Christians in Israel
Yediot Ahronot, December 27; Israel Post, December 25; Haaretz, December 1, 25 (English and Hebrew editions), 26; Jerusalem Post, December 21, 23 (pp. 3, 13), 25, 26; Business Post, December 25; Globes, December 26; LeIsha, December 24, pp. 132, 204; Zman Holon-Bat Yam, December 21; Makor Rishon, December 25, 2007
Many of the articles in this section related to Christians in Israel in light of the Christmas season – some focusing on the demographic aspects, others on the “social.” Several of the latter included pieces on the celebration of the holiday in Bethlehem, noting the increase in tourism and full occupancy of all its hotels (Haaretz, December 25 [Hebrew and English editions]). Globes (December 26) quoted the “authorities” as saying that “this was the quietest Christmas in Bethlehem for years” (cf. Jerusalem Post, December 25, 26).
Christmas also provided the occasion to review the Christian population resident in the ‘Holy Land.’ The Business Post (December 25) – a Hebrew section of the Jerusalem Post – and Israel Post (Israel’s only afternoon paper) (December 25) both reported the results of a survey conducted this week, according to which the Christian community in Israel currently numbers 152,000 million – 2.1% of the total population. 80.5 of them are Arab Christians, the rest having immigrated under the Law of Return. 59% are resident in the North, the largest community (15%) resident in Haifa – although Jerusalem comes close with 11%. Despite the Arab majority, the age distribution approximates the Jewish population rather than the Muslim: more Christians than Muslims are over 65, while the 0-19 age group in the Christian and Jewish communities is identical (around 33%) but lower than the Muslim (around 52%). In contrast to previous years, which saw a reduction in the overall Christian population, 2006 saw an increase to 1.9% – still not as high as the 2.5 % between 1990 and 1995, however. This fact may explain the decrease by over 50% of the number of children born by Christian women since the 1960’s – 2.1% in 2006. The percentage of Christian families with at least one child up to the age of seventeen lies at around 47% – in contrast to the approximately 72% within the Jewish population. In 2006, 55.3% of the Christian population of age 15 and above were employed in the work force – in comparison to 38.6% and around 36% in the Muslim and Jewish communities respectively. According to the report, the 11% Christian proportion of the total Arab 12th grade school population lead the rest with the highest grades: in 2006, around 60% passed their matriculation exams, in comparison with 55% of Druze students, around 44% of Muslim students, and around 55% of the total student population in Israel. 92% also achieved the university entrance level, against 72% of Muslim students and around 70% of Jewish students. Regarding their religious observance, the survey indicated that in 2006 around 73% of those 20 and over defined themselves as religious, 31% not very, and around 53% as not religious. Finally, of this same population, around 73% declared themselves content with their lives – in comparison with 76% amongst the same Muslim population and around 85% of the Jewish population.
The Jerusalem Post (December 23) also ran a feature story on the ‘little town,’ in which Lela Gilbert – author of numerous non-fiction Christian books – noted in relation to the security at the crossing that “The last two suicide bombers that struck Jerusalem came from Bethlehem and had reached their target through a then-unguarded back road. In fact more than half the terrorists who struck Jerusalem in 2005 came from or through Bethlehem.” While more and more Christians are leaving the city – as increasing numbers of Muslims are moving in – she “reflected” on a Catholic congregation worshiping in the Church of the Nativity (on a previous visit in June): “They may be leaving town, I thought, but they haven’t stopped worshipping together.” Asking the question whether the incoming Muslim population won’t suffer from the same economic disabilities caused by the security fence as those from which the Christian population has suffered, she suggested that, “A closer look at the facts suggests that the fence and other Israeli security procedures are not the real reason Bethlehem’s Christians are struggling, despairing and fleeing.” Although not giving a direct answer, the remainder of the article focused on Muslim harassment and persecution of Christians in numerous parts of the PA-controlled territories – including beatings, shootings, threats, extortion, vandalism, rape, honor killings, and murder of converts. In light of a statement made by Sheikh Abu Sakir, leader of an Islamic outreach movement – “I expect our Christian neighbors to understand the new Hamas rule means real changes. They must be ready for Islamic rule if they want to live in peace in Gaza” – she quoted a conversation with Justus Reid Weiner of the Jerusalem Center for Public Affairs: “‘Now that donors have pledged $7.4 billion to the PA, perhaps it is time that strings were attached to this enormous influx of money. Those strings should include, among other things, a demand for provision and protection for the Christian minority in the territories.’”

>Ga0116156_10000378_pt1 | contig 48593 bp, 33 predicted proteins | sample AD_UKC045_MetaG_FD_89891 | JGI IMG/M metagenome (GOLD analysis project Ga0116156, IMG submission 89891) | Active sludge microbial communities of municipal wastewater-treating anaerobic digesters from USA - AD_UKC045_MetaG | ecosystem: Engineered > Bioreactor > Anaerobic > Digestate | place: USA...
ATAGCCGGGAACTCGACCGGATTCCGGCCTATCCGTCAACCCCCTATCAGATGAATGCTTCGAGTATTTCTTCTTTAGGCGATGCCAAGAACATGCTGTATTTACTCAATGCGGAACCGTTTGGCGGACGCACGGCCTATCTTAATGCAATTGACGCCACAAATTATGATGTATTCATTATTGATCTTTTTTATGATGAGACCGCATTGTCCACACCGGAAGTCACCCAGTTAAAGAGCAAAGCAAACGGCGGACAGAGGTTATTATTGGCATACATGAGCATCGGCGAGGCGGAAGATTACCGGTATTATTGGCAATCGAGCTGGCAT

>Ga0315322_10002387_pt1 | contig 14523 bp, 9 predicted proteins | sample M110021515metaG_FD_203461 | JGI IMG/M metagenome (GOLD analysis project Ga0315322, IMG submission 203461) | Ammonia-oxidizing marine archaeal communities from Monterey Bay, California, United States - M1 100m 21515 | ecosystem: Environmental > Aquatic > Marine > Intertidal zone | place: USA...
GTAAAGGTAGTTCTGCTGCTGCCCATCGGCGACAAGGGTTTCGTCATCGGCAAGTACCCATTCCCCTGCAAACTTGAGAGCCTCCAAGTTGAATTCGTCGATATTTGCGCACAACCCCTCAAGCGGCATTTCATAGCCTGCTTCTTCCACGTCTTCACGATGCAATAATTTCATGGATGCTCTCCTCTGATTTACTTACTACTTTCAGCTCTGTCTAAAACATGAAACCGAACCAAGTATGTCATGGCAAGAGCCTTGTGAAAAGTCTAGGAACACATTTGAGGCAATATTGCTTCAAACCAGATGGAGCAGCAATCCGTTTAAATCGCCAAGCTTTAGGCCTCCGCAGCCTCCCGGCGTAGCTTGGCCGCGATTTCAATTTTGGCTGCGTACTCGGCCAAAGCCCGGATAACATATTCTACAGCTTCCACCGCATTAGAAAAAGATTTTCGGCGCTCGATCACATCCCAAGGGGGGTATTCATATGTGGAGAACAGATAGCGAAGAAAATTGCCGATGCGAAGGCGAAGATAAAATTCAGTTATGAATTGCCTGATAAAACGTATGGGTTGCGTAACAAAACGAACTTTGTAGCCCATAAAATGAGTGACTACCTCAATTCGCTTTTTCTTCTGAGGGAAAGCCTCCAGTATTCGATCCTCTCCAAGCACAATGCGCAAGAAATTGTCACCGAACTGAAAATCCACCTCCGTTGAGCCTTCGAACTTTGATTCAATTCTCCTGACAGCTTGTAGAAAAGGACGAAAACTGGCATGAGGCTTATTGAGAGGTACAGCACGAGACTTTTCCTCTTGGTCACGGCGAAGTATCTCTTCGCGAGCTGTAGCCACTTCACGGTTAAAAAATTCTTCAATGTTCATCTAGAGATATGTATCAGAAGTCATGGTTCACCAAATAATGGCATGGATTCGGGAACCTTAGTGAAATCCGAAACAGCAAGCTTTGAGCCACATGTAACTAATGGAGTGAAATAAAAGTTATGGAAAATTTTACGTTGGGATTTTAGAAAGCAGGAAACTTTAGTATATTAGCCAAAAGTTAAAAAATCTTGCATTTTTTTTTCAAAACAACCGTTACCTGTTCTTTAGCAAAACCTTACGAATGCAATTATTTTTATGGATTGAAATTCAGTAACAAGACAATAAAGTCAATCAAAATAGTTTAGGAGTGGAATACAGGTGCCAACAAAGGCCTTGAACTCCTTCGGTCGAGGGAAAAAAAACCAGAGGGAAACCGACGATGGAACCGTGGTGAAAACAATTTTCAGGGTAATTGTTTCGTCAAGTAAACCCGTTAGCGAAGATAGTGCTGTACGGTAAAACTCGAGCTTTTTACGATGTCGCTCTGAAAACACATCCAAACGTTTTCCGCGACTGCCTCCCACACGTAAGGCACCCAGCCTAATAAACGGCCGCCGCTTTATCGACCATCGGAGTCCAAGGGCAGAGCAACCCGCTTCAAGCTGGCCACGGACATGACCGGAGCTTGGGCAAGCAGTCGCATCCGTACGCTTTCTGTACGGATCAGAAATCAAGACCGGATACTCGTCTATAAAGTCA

A report in Makor Rishon (December 25) noted that 520 Christian Palestinians from Gaza were granted permits to enter Israel over the holiday season.
The women’s magazine L’Isha (December 24) reviewed the events taking place during the “Festival of Festivals” in Haifa, largely focusing on the artistic elements which it also comprises.